Roraima – To the top of the tepui

With anxious excitement we set off in a 4×4 to Paraitepui, the start of the hike to the summit of Mount Roraima. In our group were Mike, Jacopo, Ricky and Nora, plus our guide Omar and our porter Gabriel. Omar pointed us in the direction of the path and said he would meet us along the way when it was time for lunch. In the meantime he had to look for extra porters to carry our food up. It was a busy weekend being Semana Santa (Easter).

Unloading the truck at Paratepui

Unloading the truck at Paraitepui

The long road to Roraima! It was about 12km (with lots of hills!) to the first camp

The long road to Roraima! It was about 12km (with lots of hills!) to the first camp

We set off energetically, chatting enthusiastically and admiring the fantastic views of Roraima in the distance. It looked very far away! The hikers we met walking in the opposite direction were friendly but mostly looked dead tired and about to collapse. It didn’t deter us or put us off though!

Wout powers up a hill

Wout and Ricky power up a hill

View of the river and Kukenan tepui from the first camp

View of the river and Kukenan tepui from the first camp

We’d been walking for a few hours and it was way past lunch time. We were starving and asked our porter who had caught up (and was only carrying our tents and cooking equipment – no food) where the others were but he didn’t know. We carried on and eventually reached the first camp where we dropped our bags and went for a swim and a wash in the nearby river. We were surprised to find a little shack selling beers and arepas which were most welcome! A couple of hours later our guide finally arrived and cooked us a delicious dinner of fried chicken, rice and salad. Before crashing out in our little tents we got to enjoy a canopy view of the night sky with millions of stars beaming brightly from horizon to horizon, it was stunning!

Wout washing his pants!

Wout washing his pants!

Bath time!

Bath time!

Wout at the bar - cold beer was an unexpected surprise!

Wout at the bar – cold beer was an unexpected surprise!

Packing up ready for another day's hiking

Packing up ready for another day’s hiking

The next morning we were up bright and early and after breakfast of doughy empanadas with scrambled eggs, ham and veg, we set off before our guide who again said he would catch up with us. Whoever was in the lead managed to take a path that veered off to the left and after a while it became clear that we were going the wrong way. Not wanting to turn back we made a group decision to carry on and ended up spending the next hour or two wading through rivers, jumping from rock to rock and hacking through foliage up to the height of our shoulders!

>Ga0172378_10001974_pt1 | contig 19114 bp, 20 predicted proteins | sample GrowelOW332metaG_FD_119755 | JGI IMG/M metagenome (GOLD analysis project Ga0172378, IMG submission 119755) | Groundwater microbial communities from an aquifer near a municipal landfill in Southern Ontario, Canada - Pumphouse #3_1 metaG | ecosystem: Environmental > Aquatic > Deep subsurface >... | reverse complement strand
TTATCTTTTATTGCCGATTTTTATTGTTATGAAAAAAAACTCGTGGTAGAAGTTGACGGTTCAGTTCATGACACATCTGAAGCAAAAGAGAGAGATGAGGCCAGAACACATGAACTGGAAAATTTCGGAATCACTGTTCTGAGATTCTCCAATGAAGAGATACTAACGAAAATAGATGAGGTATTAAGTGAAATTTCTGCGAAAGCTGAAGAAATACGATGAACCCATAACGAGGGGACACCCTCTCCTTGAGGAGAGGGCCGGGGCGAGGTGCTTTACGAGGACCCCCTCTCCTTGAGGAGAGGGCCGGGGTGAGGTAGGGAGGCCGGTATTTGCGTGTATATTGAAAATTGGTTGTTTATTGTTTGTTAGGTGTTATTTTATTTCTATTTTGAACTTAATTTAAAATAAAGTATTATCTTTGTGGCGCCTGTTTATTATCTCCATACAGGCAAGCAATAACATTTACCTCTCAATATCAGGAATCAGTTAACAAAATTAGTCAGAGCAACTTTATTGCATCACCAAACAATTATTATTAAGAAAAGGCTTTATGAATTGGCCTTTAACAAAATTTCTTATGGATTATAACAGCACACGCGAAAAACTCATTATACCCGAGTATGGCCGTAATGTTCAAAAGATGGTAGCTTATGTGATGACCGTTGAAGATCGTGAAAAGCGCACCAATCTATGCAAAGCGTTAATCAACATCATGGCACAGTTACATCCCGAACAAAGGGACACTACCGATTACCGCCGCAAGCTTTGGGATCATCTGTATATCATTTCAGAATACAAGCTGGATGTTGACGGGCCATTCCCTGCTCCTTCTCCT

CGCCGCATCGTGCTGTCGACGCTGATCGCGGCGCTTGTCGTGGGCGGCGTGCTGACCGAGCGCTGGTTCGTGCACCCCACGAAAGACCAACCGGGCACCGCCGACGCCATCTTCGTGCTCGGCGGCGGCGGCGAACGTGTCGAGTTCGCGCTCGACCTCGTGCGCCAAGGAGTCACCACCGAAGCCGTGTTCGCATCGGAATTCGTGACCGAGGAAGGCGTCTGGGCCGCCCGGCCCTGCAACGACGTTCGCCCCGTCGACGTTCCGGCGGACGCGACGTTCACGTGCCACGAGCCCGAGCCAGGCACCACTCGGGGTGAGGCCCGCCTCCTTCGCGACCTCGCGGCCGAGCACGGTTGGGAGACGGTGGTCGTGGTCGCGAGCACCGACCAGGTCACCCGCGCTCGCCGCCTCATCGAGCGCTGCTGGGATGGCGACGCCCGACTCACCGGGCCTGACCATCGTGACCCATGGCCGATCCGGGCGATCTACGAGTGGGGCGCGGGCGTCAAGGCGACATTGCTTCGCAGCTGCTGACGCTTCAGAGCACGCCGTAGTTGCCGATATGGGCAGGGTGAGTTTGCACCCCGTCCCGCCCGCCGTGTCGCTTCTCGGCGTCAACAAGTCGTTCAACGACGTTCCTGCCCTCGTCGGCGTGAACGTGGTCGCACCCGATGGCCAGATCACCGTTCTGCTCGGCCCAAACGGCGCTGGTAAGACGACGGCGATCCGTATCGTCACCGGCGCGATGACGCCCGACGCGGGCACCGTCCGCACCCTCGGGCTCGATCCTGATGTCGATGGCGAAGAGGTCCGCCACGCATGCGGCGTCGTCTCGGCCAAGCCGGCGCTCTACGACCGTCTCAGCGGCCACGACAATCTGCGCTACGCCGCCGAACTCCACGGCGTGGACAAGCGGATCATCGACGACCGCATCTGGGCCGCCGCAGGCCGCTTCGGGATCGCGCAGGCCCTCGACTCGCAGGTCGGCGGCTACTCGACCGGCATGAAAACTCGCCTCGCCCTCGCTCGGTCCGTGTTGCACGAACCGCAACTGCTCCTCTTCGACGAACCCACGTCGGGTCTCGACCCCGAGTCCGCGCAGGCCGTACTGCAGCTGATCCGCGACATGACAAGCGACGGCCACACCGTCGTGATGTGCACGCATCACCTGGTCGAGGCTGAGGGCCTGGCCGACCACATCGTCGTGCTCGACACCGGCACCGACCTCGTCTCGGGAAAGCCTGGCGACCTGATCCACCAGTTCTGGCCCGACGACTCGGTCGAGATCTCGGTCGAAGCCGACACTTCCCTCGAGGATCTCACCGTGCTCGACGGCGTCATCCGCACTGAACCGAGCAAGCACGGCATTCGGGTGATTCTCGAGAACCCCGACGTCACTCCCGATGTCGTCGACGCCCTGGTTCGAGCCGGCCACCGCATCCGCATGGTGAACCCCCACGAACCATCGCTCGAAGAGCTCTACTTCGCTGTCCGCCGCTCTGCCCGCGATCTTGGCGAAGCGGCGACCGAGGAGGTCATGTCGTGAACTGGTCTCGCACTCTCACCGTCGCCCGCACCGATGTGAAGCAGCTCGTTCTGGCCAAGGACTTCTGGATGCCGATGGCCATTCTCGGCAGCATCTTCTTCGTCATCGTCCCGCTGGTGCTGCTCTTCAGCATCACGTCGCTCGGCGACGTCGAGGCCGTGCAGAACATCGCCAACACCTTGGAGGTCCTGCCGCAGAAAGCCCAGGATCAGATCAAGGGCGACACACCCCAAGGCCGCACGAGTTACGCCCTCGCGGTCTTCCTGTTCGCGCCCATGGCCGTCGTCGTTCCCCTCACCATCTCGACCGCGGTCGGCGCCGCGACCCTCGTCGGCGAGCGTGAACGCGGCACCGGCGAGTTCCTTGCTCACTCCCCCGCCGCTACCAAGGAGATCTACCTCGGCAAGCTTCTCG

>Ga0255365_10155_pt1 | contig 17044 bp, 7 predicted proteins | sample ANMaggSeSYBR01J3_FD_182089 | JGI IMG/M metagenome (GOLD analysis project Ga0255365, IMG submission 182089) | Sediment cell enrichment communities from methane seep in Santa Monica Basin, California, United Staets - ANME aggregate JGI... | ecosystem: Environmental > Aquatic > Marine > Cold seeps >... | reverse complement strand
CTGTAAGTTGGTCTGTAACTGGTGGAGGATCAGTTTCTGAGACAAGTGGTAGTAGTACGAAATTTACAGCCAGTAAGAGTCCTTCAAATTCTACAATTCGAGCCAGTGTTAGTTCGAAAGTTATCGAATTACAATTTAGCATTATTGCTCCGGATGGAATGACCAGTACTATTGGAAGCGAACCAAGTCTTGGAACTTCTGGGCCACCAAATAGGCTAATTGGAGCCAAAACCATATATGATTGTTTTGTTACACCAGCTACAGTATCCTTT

Gandalf sets off with his pants hanging out to dry

Gandalf sets off with his pants hanging out to dry

Wet feet all round

Wet feet all round

Lucy and Nora on yet another hill, and finally back on the right trail again!

Lucy and Nora on yet another hill, and finally back on the right trail again!

Eventually we made it to the base camp, exhausted, and again really hungry! Our guide was relieved to see his wayward group and gave us a late lunch of tuna salad sandwiches and lots of orange squash. We hung out our wet shoes and socks to dry in the sunshine and headed down to the river to fill up our water bottles and take a bath. The water was freezing but very refreshing and it would probably be our last chance to wash for a while! That evening it poured down with rain and was getting rather chilly so we really appreciated being brought spaghetti bolognaise for dinner in our tent.

View from our tent, with shoes and socks out to dry

View from our tent, with shoes and socks out to dry

Gabriel heading to the river to do the washing up before packing his basket backpack

Gabriel heading to the river to do the washing up in the morning, before packing his basket backpack